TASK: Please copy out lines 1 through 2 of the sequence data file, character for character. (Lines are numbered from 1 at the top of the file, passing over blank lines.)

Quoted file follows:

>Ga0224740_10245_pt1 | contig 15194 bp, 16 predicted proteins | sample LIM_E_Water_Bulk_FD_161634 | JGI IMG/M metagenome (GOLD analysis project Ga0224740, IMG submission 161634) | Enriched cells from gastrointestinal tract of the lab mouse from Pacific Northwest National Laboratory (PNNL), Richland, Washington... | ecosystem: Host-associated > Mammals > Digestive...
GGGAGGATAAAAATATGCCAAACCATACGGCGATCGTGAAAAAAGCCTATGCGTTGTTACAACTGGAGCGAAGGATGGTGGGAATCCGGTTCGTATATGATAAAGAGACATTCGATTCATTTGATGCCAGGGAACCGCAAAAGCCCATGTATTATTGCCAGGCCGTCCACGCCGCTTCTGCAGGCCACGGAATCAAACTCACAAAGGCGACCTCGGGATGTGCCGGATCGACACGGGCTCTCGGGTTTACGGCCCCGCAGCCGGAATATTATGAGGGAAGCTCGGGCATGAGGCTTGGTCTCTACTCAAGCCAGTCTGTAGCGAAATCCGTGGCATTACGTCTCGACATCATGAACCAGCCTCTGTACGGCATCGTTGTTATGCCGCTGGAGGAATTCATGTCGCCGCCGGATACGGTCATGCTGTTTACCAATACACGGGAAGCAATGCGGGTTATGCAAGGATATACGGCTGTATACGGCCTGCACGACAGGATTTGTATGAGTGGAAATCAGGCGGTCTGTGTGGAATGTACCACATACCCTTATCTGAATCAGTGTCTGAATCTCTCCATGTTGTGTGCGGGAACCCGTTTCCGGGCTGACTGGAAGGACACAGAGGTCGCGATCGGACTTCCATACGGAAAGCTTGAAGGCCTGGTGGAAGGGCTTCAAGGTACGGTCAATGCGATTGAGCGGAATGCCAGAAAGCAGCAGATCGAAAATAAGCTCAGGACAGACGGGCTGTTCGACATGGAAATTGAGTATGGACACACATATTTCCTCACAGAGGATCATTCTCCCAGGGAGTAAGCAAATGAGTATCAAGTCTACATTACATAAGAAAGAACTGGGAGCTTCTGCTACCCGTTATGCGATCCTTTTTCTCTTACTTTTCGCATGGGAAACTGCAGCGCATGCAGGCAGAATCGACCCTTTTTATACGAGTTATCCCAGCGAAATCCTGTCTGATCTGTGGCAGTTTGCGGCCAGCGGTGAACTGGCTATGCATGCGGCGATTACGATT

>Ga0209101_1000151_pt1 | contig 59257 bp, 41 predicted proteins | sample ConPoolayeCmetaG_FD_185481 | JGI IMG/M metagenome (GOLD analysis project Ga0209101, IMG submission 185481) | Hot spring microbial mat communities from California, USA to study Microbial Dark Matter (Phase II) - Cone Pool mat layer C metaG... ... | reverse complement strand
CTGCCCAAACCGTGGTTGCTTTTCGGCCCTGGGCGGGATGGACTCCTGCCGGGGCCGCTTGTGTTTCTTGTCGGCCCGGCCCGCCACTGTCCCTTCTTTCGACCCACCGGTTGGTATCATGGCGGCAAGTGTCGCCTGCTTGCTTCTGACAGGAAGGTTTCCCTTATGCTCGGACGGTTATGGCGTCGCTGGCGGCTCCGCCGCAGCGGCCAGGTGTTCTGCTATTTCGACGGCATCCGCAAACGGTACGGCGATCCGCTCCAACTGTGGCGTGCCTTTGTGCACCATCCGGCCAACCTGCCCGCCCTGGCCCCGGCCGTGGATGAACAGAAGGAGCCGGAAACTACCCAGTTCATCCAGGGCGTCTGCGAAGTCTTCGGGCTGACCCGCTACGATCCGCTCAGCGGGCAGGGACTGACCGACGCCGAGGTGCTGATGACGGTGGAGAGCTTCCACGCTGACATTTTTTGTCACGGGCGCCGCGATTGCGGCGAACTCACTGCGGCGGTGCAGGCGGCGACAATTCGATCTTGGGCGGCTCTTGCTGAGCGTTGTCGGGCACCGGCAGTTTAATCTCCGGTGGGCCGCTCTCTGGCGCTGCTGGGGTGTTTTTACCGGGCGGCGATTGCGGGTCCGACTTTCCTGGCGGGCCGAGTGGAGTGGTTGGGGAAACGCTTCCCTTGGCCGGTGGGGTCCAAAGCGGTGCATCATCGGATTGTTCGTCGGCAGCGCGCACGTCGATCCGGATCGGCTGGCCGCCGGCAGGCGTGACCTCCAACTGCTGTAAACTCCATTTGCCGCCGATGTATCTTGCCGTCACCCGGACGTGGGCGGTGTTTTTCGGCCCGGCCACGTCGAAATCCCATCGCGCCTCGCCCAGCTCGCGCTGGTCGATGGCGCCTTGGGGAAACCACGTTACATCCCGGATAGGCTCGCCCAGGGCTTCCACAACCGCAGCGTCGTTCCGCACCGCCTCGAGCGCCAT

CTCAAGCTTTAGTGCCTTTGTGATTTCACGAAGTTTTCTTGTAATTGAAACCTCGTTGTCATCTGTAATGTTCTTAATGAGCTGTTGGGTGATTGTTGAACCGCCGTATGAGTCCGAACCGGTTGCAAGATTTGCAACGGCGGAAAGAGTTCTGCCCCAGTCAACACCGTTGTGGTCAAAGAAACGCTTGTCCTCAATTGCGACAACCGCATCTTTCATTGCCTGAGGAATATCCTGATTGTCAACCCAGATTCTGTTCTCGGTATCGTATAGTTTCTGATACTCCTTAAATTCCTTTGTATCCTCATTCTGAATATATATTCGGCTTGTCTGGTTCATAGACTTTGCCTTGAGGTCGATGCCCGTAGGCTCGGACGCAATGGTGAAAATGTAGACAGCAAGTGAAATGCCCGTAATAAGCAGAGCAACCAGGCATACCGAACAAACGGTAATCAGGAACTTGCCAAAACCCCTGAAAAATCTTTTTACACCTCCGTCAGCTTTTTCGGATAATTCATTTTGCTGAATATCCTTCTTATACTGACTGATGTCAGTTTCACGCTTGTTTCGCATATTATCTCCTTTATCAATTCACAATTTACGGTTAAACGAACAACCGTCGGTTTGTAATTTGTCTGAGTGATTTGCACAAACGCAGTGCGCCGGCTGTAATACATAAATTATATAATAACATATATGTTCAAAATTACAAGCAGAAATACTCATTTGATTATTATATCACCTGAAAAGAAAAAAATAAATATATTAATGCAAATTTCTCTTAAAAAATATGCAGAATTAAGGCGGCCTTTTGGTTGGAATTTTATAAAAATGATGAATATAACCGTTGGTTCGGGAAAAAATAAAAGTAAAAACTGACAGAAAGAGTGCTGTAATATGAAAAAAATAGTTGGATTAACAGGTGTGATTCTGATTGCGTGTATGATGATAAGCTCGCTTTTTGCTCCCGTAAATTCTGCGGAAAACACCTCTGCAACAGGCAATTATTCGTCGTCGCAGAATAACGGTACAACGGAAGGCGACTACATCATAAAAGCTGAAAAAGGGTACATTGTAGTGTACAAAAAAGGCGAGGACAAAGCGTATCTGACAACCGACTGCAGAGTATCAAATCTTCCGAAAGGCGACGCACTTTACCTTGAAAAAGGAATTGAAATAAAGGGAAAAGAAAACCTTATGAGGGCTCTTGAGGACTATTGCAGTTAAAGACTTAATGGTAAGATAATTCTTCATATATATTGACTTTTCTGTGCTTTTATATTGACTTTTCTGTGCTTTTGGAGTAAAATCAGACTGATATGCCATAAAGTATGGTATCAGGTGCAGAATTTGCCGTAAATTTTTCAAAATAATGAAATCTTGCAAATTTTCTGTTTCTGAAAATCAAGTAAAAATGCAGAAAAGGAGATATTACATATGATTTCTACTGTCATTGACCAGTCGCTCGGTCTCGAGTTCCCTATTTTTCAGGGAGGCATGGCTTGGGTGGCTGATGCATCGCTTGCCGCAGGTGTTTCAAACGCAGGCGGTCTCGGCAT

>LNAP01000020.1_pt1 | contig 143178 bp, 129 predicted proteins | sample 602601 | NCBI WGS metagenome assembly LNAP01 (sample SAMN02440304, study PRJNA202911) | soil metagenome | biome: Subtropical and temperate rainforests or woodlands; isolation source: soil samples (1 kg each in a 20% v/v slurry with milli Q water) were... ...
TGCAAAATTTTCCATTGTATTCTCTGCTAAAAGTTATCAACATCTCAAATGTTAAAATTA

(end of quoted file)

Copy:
>Ga0224740_10245_pt1 | contig 15194 bp, 16 predicted proteins | sample LIM_E_Water_Bulk_FD_161634 | JGI IMG/M metagenome (GOLD analysis project Ga0224740, IMG submission 161634) | Enriched cells from gastrointestinal tract of the lab mouse from Pacific Northwest National Laboratory (PNNL), Richland, Washington... | ecosystem: Host-associated > Mammals > Digestive...
GGGAGGATAAAAATATGCCAAACCATACGGCGATCGTGAAAAAAGCCTATGCGTTGTTACAACTGGAGCGAAGGATGGTGGGAATCCGGTTCGTATATGATAAAGAGACATTCGATTCATTTGATGCCAGGGAACCGCAAAAGCCCATGTATTATTGCCAGGCCGTCCACGCCGCTTCTGCAGGCCACGGAATCAAACTCACAAAGGCGACCTCGGGATGTGCCGGATCGACACGGGCTCTCGGGTTTACGGCCCCGCAGCCGGAATATTATGAGGGAAGCTCGGGCATGAGGCTTGGTCTCTACTCAAGCCAGTCTGTAGCGAAATCCGTGGCATTACGTCTCGACATCATGAACCAGCCTCTGTACGGCATCGTTGTTATGCCGCTGGAGGAATTCATGTCGCCGCCGGATACGGTCATGCTGTTTACCAATACACGGGAAGCAATGCGGGTTATGCAAGGATATACGGCTGTATACGGCCTGCACGACAGGATTTGTATGAGTGGAAATCAGGCGGTCTGTGTGGAATGTACCACATACCCTTATCTGAATCAGTGTCTGAATCTCTCCATGTTGTGTGCGGGAACCCGTTTCCGGGCTGACTGGAAGGACACAGAGGTCGCGATCGGACTTCCATACGGAAAGCTTGAAGGCCTGGTGGAAGGGCTTCAAGGTACGGTCAATGCGATTGAGCGGAATGCCAGAAAGCAGCAGATCGAAAATAAGCTCAGGACAGACGGGCTGTTCGACATGGAAATTGAGTATGGACACACATATTTCCTCACAGAGGATCATTCTCCCAGGGAGTAAGCAAATGAGTATCAAGTCTACATTACATAAGAAAGAACTGGGAGCTTCTGCTACCCGTTATGCGATCCTTTTTCTCTTACTTTTCGCATGGGAAACTGCAGCGCATGCAGGCAGAATCGACCCTTTTTATACGAGTTATCCCAGCGAAATCCTGTCTGATCTGTGGCAGTTTGCGGCCAGCGGTGAACTGGCTATGCATGCGGCGATTACGATT